USDA research efforts need management improvements: GAO
- By Frank Konkel
- May 14, 2013
USDA's research agencies have some GAO recommendations for improvement. (Stock image)
The United States Department of Agriculture's two principal research agencies need to strengthen collaborative planning and reduce duplication in the face of increasingly tight budgets, according to a Government Accountability Office study released in April.
The study was the culmination of a lengthy investigation into USDA's internal and external research agencies – the Agricultural Research Service (ARS) and the National Institute of Food and Agriculture (NIFA), respectively – which both play critical roles in supporting agricultural science and human nutrition. The agencies collectively spend close to $1.2 billion annually. USDA economists estimate that each dollar spent on public agricultural research returns an estimated $10 in benefits to the economy, with even greater returns predicted by university researchers.
In the past, the agencies have made use of existing safeguards on the books to avoid potentially duplicative projects, including panels of independent external scientists who review projects, professional norms like peer reviews and USDA's Current Research Information System (CRIS), a database containing project-level information about all ongoing and completed research projects.
Yet GAO found several shortcomings that limit the effectiveness of existing safeguards against duplicative efforts. Chief among them is outdated information, with information in CRIS on ARS projects typically a minimum of six months out of date, undermining the effectiveness of the database.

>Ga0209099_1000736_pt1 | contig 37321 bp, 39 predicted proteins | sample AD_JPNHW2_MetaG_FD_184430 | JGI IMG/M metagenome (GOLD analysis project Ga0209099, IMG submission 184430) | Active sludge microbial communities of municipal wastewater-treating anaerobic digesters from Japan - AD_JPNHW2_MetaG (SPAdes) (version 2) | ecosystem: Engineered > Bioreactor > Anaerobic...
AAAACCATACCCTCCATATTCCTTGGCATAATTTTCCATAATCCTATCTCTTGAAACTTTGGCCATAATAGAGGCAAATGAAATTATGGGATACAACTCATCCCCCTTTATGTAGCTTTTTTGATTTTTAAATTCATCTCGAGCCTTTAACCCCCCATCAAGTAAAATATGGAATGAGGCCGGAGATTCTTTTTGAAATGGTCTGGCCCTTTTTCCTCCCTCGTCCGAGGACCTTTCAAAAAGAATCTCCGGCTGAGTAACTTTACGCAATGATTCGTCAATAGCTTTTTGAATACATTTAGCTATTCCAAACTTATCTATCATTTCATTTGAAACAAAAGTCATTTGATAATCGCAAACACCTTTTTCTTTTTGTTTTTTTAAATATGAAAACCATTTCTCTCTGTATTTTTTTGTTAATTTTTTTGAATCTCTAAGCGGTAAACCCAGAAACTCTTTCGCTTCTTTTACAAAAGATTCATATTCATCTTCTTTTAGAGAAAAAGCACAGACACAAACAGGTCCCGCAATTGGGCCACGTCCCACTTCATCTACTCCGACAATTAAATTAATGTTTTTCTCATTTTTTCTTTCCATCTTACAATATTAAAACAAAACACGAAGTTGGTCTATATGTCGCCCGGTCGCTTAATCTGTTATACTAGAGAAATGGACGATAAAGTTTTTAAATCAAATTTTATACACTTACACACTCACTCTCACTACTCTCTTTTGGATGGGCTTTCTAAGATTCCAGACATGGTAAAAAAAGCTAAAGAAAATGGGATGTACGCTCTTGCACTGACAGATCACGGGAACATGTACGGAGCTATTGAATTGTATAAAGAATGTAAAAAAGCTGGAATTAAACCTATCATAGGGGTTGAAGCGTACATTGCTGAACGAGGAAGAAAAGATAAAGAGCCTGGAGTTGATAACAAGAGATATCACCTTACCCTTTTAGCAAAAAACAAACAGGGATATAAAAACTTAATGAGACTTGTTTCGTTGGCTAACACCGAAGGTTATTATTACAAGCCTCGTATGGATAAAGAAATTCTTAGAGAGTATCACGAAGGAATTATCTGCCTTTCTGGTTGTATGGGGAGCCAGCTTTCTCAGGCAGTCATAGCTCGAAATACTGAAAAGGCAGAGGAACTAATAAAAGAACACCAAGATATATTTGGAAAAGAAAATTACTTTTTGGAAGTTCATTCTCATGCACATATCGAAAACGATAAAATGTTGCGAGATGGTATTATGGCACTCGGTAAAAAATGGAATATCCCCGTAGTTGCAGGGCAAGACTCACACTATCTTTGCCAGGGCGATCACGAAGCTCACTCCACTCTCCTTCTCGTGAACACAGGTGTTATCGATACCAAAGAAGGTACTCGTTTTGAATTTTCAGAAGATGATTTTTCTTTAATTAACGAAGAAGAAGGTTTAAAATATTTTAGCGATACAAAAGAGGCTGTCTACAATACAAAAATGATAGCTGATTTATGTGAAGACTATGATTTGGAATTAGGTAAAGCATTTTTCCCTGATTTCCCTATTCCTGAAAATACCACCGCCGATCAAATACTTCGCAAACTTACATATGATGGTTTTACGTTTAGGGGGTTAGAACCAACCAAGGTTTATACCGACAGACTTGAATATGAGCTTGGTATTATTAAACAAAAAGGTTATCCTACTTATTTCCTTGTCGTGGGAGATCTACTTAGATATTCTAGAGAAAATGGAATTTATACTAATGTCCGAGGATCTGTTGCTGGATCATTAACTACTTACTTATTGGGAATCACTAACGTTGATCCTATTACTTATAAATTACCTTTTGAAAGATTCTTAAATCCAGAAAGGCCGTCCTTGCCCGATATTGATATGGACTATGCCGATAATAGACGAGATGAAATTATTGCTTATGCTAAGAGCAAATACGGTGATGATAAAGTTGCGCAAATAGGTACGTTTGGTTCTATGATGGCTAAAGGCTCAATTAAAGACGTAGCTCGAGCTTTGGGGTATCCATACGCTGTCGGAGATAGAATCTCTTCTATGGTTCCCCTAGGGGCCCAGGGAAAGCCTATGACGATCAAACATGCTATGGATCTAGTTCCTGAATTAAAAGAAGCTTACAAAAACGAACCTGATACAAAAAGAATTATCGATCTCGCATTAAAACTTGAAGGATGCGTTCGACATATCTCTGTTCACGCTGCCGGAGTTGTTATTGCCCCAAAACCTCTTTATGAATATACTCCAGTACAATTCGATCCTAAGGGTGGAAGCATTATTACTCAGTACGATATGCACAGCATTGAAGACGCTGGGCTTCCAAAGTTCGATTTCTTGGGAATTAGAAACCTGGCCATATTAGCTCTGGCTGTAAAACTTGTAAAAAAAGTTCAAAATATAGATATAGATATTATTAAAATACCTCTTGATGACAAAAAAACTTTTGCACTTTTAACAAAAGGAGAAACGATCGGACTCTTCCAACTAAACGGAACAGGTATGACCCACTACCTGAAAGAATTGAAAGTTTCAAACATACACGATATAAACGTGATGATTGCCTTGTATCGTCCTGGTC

In addition, GAO said one-third of NIFA's competitive grants are not subject to CRIS duplication checks. NIFA does not do its own research, but gathers it by awarding grants to individuals, institutions, and organizations, through increased education to improve scientific and agricultural literacy, and through its extension networks.
Finally, GAO found that high-level collaborative planning processes could be "more systematic to make the best use of limited agricultural research resources," suggesting joint meetings between department heads on at least an annual basis.
"The nation's increasingly tight budget environment underscores the need for federal research agencies to set priorities carefully and make effective use of limited research funding," the report states. "At both ARS and NIFA, national program leaders are responsible for setting the agencies' research priorities; obtaining input from stakeholders in industry, academia, and elsewhere; and identifying gaps in agricultural research. As agency budgets continue to tighten, pressure increases on program leaders to ensure that dollars go to the highest-priority activities and that research projects are complementary, rather than unnecessarily duplicative."
Other recommendations made by GAO in the report were generally agreed to by USDA, which cited overall agency benefits for three of the four total recommendations.
GAO recommended ARS issue formal written guidance that it should update research project data "at least quarterly" to ensure new projects aren't duplications, and directed NIFA to instruct its national program leader ensure staff check the entirety of its competitive grant awards against CRIS for duplicative efforts. GAO also instructed USDA to investigate whether other systems might be more effective and efficient than CRIS and revise its internal methods for identifying duplicative research projects.